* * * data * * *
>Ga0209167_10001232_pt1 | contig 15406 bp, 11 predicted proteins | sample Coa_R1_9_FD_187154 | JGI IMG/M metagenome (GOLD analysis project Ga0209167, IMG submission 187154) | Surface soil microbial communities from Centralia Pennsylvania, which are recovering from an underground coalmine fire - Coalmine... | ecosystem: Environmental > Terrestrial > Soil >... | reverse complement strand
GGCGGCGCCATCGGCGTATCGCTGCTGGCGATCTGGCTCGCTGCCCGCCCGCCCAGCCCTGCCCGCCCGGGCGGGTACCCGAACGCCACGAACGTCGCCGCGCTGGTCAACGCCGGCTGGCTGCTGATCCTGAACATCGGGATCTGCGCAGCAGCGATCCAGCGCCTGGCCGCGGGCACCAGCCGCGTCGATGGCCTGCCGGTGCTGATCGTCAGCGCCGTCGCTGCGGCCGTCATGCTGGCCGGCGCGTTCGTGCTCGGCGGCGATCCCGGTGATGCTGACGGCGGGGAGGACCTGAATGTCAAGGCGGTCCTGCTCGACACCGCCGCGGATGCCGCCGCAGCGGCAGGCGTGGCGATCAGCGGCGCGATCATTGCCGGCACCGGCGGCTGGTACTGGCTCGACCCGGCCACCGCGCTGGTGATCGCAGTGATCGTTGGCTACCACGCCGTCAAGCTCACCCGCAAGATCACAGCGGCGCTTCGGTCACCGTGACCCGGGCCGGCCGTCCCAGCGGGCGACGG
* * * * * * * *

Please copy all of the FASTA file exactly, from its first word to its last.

>Ga0209167_10001232_pt1 | contig 15406 bp, 11 predicted proteins | sample Coa_R1_9_FD_187154 | JGI IMG/M metagenome (GOLD analysis project Ga0209167, IMG submission 187154) | Surface soil microbial communities from Centralia Pennsylvania, which are recovering from an underground coalmine fire - Coalmine... | ecosystem: Environmental > Terrestrial > Soil >... | reverse complement strand
GGCGGCGCCATCGGCGTATCGCTGCTGGCGATCTGGCTCGCTGCCCGCCCGCCCAGCCCTGCCCGCCCGGGCGGGTACCCGAACGCCACGAACGTCGCCGCGCTGGTCAACGCCGGCTGGCTGCTGATCCTGAACATCGGGATCTGCGCAGCAGCGATCCAGCGCCTGGCCGCGGGCACCAGCCGCGTCGATGGCCTGCCGGTGCTGATCGTCAGCGCCGTCGCTGCGGCCGTCATGCTGGCCGGCGCGTTCGTGCTCGGCGGCGATCCCGGTGATGCTGACGGCGGGGAGGACCTGAATGTCAAGGCGGTCCTGCTCGACACCGCCGCGGATGCCGCCGCAGCGGCAGGCGTGGCGATCAGCGGCGCGATCATTGCCGGCACCGGCGGCTGGTACTGGCTCGACCCGGCCACCGCGCTGGTGATCGCAGTGATCGTTGGCTACCACGCCGTCAAGCTCACCCGCAAGATCACAGCGGCGCTTCGGTCACCGTGACCCGGGCCGGCCGTCCCAGCGGGCGACGG